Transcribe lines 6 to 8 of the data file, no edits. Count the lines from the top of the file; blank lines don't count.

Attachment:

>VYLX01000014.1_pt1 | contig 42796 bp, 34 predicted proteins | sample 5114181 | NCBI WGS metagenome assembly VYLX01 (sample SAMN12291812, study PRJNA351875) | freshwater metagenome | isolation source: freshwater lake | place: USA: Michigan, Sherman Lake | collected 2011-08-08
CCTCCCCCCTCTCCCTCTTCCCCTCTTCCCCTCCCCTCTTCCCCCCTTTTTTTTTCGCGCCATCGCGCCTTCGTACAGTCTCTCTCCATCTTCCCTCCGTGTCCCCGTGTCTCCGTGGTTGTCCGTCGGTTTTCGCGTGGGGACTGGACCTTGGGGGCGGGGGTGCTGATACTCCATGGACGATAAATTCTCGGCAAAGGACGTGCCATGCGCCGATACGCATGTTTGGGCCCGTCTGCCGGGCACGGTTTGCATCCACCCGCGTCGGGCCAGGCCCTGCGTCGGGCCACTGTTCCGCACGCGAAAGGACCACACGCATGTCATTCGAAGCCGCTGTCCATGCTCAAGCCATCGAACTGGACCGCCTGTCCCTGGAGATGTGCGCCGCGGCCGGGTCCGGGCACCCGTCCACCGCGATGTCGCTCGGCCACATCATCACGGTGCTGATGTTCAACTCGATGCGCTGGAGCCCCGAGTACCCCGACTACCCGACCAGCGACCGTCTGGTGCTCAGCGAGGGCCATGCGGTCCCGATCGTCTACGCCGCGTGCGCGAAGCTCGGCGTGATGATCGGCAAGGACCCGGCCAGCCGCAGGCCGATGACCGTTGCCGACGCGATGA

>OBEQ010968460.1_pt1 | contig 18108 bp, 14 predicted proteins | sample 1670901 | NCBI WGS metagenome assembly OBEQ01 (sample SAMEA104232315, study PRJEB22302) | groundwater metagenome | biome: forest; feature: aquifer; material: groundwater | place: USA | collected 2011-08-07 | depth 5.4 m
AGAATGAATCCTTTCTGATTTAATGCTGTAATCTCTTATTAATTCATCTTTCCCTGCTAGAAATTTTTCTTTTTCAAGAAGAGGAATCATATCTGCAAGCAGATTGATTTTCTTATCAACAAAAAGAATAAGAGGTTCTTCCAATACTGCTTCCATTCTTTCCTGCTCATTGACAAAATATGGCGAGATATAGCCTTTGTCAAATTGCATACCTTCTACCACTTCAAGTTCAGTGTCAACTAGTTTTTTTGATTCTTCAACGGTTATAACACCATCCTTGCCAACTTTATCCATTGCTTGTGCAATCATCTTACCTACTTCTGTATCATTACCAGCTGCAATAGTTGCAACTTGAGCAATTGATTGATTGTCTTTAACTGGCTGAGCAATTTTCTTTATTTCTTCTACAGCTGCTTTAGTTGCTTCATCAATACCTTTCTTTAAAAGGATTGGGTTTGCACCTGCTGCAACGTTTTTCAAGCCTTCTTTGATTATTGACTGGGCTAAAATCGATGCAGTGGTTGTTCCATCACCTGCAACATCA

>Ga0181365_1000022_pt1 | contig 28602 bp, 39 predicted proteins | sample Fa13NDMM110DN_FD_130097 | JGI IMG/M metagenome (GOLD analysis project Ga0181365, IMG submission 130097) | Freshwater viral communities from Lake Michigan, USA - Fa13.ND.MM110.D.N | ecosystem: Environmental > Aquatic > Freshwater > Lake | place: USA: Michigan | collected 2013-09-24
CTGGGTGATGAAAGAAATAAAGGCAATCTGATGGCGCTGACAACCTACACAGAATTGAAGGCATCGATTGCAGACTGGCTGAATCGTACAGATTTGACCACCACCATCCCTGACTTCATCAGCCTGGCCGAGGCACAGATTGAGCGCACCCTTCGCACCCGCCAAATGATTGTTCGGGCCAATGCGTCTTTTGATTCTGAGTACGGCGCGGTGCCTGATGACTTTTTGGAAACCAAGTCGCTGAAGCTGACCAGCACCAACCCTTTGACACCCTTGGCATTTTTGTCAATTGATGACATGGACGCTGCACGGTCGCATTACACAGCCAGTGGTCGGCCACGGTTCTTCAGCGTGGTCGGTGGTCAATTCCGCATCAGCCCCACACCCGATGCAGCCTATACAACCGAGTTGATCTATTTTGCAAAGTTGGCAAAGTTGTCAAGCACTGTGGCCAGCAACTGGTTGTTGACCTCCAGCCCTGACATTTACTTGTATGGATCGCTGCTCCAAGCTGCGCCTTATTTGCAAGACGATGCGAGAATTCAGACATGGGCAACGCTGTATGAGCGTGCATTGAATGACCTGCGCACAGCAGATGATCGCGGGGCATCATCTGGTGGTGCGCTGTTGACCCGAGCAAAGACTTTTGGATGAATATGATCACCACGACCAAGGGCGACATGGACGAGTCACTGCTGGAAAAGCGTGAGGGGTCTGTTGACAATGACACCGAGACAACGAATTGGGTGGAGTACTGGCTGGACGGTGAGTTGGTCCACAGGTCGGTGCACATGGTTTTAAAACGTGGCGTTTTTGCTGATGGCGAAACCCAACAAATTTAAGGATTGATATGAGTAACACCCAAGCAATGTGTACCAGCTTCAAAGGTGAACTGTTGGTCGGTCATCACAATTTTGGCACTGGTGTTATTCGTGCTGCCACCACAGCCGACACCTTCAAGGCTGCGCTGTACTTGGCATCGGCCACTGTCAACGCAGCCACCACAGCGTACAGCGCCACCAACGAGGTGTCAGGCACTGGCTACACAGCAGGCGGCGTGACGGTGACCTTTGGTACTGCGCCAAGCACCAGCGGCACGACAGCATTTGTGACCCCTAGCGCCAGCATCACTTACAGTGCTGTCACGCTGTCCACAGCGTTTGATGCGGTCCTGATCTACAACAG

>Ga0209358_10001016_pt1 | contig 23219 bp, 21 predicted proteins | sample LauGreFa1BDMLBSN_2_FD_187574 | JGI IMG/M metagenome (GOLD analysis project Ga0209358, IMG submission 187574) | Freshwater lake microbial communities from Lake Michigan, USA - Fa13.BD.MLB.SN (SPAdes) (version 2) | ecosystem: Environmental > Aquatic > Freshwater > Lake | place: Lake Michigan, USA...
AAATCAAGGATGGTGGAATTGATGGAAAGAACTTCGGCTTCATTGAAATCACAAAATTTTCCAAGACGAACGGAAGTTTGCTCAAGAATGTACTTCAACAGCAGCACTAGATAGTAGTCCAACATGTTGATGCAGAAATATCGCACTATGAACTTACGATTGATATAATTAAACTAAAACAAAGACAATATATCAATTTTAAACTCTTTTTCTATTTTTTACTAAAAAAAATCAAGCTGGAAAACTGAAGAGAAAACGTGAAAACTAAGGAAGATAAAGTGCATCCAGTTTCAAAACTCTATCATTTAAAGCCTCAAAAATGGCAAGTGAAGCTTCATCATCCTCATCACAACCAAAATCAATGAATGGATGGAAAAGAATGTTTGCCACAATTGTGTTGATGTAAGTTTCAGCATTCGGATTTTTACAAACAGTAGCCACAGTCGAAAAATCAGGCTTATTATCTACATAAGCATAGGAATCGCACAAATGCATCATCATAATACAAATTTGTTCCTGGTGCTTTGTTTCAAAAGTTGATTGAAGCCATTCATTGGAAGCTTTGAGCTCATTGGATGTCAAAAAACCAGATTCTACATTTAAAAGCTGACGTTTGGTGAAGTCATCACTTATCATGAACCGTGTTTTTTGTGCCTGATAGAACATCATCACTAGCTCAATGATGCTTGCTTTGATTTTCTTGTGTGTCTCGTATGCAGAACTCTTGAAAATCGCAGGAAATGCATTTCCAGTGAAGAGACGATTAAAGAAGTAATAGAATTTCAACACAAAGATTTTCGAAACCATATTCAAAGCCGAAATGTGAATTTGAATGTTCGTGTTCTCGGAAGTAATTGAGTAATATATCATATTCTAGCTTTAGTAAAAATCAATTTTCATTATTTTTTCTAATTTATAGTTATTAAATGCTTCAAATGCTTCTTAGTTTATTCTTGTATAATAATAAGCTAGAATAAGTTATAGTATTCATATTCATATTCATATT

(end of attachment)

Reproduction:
CTGGGTGATGAAAGAAATAAAGGCAATCTGATGGCGCTGACAACCTACACAGAATTGAAGGCATCGATTGCAGACTGGCTGAATCGTACAGATTTGACCACCACCATCCCTGACTTCATCAGCCTGGCCGAGGCACAGATTGAGCGCACCCTTCGCACCCGCCAAATGATTGTTCGGGCCAATGCGTCTTTTGATTCTGAGTACGGCGCGGTGCCTGATGACTTTTTGGAAACCAAGTCGCTGAAGCTGACCAGCACCAACCCTTTGACACCCTTGGCATTTTTGTCAATTGATGACATGGACGCTGCACGGTCGCATTACACAGCCAGTGGTCGGCCACGGTTCTTCAGCGTGGTCGGTGGTCAATTCCGCATCAGCCCCACACCCGATGCAGCCTATACAACCGAGTTGATCTATTTTGCAAAGTTGGCAAAGTTGTCAAGCACTGTGGCCAGCAACTGGTTGTTGACCTCCAGCCCTGACATTTACTTGTATGGATCGCTGCTCCAAGCTGCGCCTTATTTGCAAGACGATGCGAGAATTCAGACATGGGCAACGCTGTATGAGCGTGCATTGAATGACCTGCGCACAGCAGATGATCGCGGGGCATCATCTGGTGGTGCGCTGTTGACCCGAGCAAAGACTTTTGGATGAATATGATCACCACGACCAAGGGCGACATGGACGAGTCACTGCTGGAAAAGCGTGAGGGGTCTGTTGACAATGACACCGAGACAACGAATTGGGTGGAGTACTGGCTGGACGGTGAGTTGGTCCACAGGTCGGTGCACATGGTTTTAAAACGTGGCGTTTTTGCTGATGGCGAAACCCAACAAATTTAAGGATTGATATGAGTAACACCCAAGCAATGTGTACCAGCTTCAAAGGTGAACTGTTGGTCGGTCATCACAATTTTGGCACTGGTGTTATTCGTGCTGCCACCACAGCCGACACCTTCAAGGCTGCGCTGTACTTGGCATCGGCCACTGTCAACGCAGCCACCACAGCGTACAGCGCCACCAACGAGGTGTCAGGCACTGGCTACACAGCAGGCGGCGTGACGGTGACCTTTGGTACTGCGCCAAGCACCAGCGGCACGACAGCATTTGTGACCCCTAGCGCCAGCATCACTTACAGTGCTGTCACGCTGTCCACAGCGTTTGATGCGGTCCTGATCTACAACAG

>Ga0209358_10001016_pt1 | contig 23219 bp, 21 predicted proteins | sample LauGreFa1BDMLBSN_2_FD_187574 | JGI IMG/M metagenome (GOLD analysis project Ga0209358, IMG submission 187574) | Freshwater lake microbial communities from Lake Michigan, USA - Fa13.BD.MLB.SN (SPAdes) (version 2) | ecosystem: Environmental > Aquatic > Freshwater > Lake | place: Lake Michigan, USA...
AAATCAAGGATGGTGGAATTGATGGAAAGAACTTCGGCTTCATTGAAATCACAAAATTTTCCAAGACGAACGGAAGTTTGCTCAAGAATGTACTTCAACAGCAGCACTAGATAGTAGTCCAACATGTTGATGCAGAAATATCGCACTATGAACTTACGATTGATATAATTAAACTAAAACAAAGACAATATATCAATTTTAAACTCTTTTTCTATTTTTTACTAAAAAAAATCAAGCTGGAAAACTGAAGAGAAAACGTGAAAACTAAGGAAGATAAAGTGCATCCAGTTTCAAAACTCTATCATTTAAAGCCTCAAAAATGGCAAGTGAAGCTTCATCATCCTCATCACAACCAAAATCAATGAATGGATGGAAAAGAATGTTTGCCACAATTGTGTTGATGTAAGTTTCAGCATTCGGATTTTTACAAACAGTAGCCACAGTCGAAAAATCAGGCTTATTATCTACATAAGCATAGGAATCGCACAAATGCATCATCATAATACAAATTTGTTCCTGGTGCTTTGTTTCAAAAGTTGATTGAAGCCATTCATTGGAAGCTTTGAGCTCATTGGATGTCAAAAAACCAGATTCTACATTTAAAAGCTGACGTTTGGTGAAGTCATCACTTATCATGAACCGTGTTTTTTGTGCCTGATAGAACATCATCACTAGCTCAATGATGCTTGCTTTGATTTTCTTGTGTGTCTCGTATGCAGAACTCTTGAAAATCGCAGGAAATGCATTTCCAGTGAAGAGACGATTAAAGAAGTAATAGAATTTCAACACAAAGATTTTCGAAACCATATTCAAAGCCGAAATGTGAATTTGAATGTTCGTGTTCTCGGAAGTAATTGAGTAATATATCATATTCTAGCTTTAGTAAAAATCAATTTTCATTATTTTTTCTAATTTATAGTTATTAAATGCTTCAAATGCTTCTTAGTTTATTCTTGTATAATAATAAGCTAGAATAAGTTATAGTATTCATATTCATATTCATATT